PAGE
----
Sun, Oct 31, 1999 - Page 1 News List

Dance studio gutted by blaze

CULTURAL HERITAGE The China Dance Club had just been granted heritage site status before going up in flames. Some wonder if the fire wasn't an accident, but an act of political malice

By Monique Chu  /  STAFF REPORTER

Just as the China Dance Club, established by Tsai Jui-yueh, had been declared a municipal heritage site, a fire occurred yesterday morning.


Just four days after the Taipei City government granted the China Dance Club studio status as a municipal heritage site, the building that housed the studio was gutted by fire in the early hours of yesterday morning -- reducing Taiwan's first modern dance studio, along with its related historic records -- to ashes.

And although police have refused to speculate yet on possible causes of the blaze, the owners of the building said they suspected it was not an accident.

A security camera that was mounted in an alley nearby pictured two men, suspected of being arsonists, entering the area just before the fire broke out. The first man appeared in the alley around 1:44am, followed by a second, carrying a yellow bag. The fire broke out around 1:54am, soon after the men left the site. Police urged the two men to contact them as soon as possible.

Fire department officials said the blaze broke out at a vacant home next to the site, which included the Last Waltz Cafe as well as the studio itself.

Chen Chung-yueh (陳崇岳), captain of the fire department's third unit, said his staff received a telephone report at 2:05am, shortly after thick smoke was seen billowing from the burning Japanese bungalow complex on Section 2 of Chungshan North Road. Although firefighters arrived at the scene within five minutes, the flames soon tore through three of the wood buildings, Chen said. A total of 180 firefighters and over 40 fire trucks were called to the blaze, which was extinguished in about 30 minutes. The exact cause of the fire was still being investigated, Chen said.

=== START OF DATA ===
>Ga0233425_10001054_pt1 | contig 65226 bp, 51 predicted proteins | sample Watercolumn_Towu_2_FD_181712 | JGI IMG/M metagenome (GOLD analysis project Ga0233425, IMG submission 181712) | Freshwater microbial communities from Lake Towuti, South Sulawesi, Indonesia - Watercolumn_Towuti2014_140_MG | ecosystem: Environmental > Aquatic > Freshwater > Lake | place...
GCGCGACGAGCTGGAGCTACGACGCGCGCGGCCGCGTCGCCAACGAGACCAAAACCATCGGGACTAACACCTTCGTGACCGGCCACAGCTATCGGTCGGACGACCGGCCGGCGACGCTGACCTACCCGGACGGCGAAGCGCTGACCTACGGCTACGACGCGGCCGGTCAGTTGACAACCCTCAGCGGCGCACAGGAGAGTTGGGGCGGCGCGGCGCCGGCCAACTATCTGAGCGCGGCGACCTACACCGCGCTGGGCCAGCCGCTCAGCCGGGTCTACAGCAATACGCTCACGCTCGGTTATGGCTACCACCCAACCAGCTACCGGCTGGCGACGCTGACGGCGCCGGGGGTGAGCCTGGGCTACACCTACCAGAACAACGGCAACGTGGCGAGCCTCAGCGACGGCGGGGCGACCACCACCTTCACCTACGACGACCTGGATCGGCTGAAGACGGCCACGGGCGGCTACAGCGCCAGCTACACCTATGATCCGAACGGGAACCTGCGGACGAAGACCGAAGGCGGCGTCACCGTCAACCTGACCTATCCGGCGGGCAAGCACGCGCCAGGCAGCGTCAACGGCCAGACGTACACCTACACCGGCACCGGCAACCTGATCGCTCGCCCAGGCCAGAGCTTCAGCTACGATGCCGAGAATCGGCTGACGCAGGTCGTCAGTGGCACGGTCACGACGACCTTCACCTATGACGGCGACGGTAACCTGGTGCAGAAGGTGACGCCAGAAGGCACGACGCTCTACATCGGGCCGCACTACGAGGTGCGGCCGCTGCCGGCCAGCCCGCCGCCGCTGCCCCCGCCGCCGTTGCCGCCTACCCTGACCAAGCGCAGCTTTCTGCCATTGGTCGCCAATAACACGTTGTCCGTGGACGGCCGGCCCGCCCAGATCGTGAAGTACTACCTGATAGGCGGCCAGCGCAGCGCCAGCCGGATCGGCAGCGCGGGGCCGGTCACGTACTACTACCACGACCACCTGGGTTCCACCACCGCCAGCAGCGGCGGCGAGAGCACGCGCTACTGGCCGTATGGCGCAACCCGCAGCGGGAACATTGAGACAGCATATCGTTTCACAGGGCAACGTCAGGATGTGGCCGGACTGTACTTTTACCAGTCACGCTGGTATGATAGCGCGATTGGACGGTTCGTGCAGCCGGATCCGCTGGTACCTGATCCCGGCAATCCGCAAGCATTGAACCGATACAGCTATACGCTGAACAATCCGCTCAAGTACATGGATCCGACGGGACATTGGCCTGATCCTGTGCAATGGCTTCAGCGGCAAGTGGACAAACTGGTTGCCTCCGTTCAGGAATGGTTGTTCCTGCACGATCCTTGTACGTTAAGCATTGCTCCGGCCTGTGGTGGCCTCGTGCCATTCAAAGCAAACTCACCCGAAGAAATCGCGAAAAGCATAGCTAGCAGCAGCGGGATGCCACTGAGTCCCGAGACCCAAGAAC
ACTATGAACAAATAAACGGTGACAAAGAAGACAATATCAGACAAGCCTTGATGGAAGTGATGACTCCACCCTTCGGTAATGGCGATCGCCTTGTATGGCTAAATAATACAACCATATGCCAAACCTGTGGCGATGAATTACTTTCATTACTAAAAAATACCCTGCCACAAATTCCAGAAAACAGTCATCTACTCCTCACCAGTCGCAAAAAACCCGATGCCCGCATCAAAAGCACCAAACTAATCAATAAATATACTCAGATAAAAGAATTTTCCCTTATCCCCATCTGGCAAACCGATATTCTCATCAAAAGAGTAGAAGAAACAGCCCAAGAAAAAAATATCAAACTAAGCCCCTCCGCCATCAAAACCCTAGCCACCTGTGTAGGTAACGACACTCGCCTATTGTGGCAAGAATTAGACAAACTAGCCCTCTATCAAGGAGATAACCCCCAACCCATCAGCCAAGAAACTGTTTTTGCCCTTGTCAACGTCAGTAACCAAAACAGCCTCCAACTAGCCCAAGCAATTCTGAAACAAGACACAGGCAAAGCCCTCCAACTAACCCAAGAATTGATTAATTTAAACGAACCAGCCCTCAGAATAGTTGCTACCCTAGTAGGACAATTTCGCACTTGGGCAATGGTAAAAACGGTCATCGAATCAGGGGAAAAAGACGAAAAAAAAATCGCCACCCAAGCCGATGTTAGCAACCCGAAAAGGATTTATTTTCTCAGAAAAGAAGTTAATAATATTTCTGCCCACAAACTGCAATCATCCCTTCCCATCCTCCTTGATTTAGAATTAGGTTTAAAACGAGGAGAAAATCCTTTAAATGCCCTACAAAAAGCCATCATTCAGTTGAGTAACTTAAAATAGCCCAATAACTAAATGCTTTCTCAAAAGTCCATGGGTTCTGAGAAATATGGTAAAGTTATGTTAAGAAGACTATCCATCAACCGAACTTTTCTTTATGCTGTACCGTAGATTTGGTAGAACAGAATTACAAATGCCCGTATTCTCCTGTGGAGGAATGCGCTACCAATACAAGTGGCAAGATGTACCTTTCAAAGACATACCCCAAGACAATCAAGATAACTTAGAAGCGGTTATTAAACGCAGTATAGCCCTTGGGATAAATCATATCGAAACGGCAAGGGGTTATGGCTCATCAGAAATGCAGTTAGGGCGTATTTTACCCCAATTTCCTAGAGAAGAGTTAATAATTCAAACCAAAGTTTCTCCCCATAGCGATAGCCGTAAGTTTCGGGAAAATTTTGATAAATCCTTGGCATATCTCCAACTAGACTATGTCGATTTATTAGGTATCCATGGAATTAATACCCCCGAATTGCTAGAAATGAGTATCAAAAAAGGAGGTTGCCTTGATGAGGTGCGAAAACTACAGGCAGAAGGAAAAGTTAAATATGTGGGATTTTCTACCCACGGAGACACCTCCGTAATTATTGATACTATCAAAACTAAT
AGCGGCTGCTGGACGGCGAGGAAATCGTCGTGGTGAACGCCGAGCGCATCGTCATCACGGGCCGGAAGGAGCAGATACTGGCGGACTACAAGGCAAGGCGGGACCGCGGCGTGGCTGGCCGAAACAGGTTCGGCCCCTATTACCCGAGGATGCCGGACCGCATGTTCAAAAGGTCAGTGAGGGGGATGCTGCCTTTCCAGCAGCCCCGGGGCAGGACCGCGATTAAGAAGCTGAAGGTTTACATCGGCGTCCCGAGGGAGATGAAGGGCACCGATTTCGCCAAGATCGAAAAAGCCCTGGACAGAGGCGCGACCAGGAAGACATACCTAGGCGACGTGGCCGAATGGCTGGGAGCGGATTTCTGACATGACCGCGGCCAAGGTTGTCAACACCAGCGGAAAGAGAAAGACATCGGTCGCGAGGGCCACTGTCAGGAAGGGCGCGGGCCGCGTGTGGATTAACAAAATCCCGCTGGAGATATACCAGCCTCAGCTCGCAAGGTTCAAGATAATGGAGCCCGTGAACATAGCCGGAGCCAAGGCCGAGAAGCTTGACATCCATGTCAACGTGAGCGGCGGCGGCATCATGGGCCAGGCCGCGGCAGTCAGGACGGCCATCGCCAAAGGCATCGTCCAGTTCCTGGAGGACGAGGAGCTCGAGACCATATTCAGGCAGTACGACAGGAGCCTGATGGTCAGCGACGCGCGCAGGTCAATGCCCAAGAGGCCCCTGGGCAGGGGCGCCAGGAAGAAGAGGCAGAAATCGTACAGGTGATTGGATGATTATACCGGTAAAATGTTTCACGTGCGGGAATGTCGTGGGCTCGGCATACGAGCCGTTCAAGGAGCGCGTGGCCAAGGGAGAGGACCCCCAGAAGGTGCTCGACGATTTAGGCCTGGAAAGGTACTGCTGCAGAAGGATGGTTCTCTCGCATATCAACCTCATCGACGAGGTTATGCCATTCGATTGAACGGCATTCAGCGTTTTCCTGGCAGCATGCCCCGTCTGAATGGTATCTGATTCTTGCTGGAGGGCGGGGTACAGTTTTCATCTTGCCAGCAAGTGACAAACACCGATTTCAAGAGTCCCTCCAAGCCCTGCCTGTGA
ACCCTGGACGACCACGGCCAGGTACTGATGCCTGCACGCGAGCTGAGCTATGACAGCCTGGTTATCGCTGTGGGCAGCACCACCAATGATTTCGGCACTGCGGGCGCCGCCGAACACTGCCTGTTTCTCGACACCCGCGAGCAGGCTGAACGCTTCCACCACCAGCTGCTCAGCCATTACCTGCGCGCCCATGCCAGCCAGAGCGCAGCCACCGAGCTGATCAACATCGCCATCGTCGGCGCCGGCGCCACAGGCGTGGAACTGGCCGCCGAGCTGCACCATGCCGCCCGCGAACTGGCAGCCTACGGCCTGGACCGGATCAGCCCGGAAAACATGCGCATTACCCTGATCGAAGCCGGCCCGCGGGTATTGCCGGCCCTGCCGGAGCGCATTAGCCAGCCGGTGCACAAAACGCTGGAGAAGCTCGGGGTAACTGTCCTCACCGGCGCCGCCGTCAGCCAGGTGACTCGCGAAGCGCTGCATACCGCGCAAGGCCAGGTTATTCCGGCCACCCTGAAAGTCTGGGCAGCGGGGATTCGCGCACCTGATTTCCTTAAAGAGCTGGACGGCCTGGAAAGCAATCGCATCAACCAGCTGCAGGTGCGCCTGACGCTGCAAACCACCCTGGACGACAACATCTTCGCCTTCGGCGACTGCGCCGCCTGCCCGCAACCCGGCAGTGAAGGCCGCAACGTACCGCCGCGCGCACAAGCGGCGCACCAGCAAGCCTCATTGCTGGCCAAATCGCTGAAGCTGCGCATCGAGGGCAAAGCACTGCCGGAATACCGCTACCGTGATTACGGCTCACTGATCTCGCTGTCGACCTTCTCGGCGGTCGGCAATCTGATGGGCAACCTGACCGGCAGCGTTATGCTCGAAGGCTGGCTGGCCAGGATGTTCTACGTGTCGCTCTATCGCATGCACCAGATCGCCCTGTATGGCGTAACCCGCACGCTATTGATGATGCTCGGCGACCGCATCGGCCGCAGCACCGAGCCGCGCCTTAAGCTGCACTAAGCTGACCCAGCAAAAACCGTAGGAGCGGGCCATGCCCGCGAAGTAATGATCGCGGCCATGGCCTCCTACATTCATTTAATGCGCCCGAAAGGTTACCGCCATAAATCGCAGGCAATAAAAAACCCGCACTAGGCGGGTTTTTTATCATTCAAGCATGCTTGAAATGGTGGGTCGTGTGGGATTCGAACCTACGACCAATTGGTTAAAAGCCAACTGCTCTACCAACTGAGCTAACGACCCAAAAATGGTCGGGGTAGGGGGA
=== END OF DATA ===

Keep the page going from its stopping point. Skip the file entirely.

Members of the studio returned to the site yesterday morning to sift through the ruins looking for now-scorched photos and historic records dating back to the 1940's.

David Maurice, the husband of the studio's current operator, Grace Hsiao (蕭靜文), said although some historic records of the studio's founder, Tsai Jui-yueh (蔡瑞月), had been kept elsewhere, many of them were stored inside the studio.

"Most of them are here because it was intended to be a library, a memorial [for Tsai]," Maurice said.

Tsai's founding of the club in 1953 has been recognized as being the forerunner of modern dance in Taiwan, and caught the attention of the city's heritage examination committee members last August, who then decided to redefine the studio as a municipal heritage site.

The actual designation was passed by the committee just last Tuesday. Hsiao said yesterday's fire not only destroyed the studio site, but has also left Tsai, now 78, frightened for her safety.

Tsai returned to Taiwan only last Wednesday, the second time she has returned to the island after her immigration to Australia in 1983.

"After she heard about the fire she asked us this morning whether she would be safe [after the fire.] We told her a security guard was outside her door, and we would not allow anybody to enter the house. But she was imprisoned [back in 1949] for political reasons, not her art," Hsiao said.

"It was only several days after the studio was defined as a municipal heritage site did the fire break out. I really don't know how to explain it to her. My personal feeling is that the fire is related to political factors," she said.

The status of the studio site had been a matter of controversy before it was ruled as a heritage site. For more than 20 years those running the studio had been considered to be illegal squatters on publicly owned land, as the government lease had been canceled in the 1970s. It was only after plans were made to raze the site for new buildings that media reports and calls by artists helped sway officials to save it.

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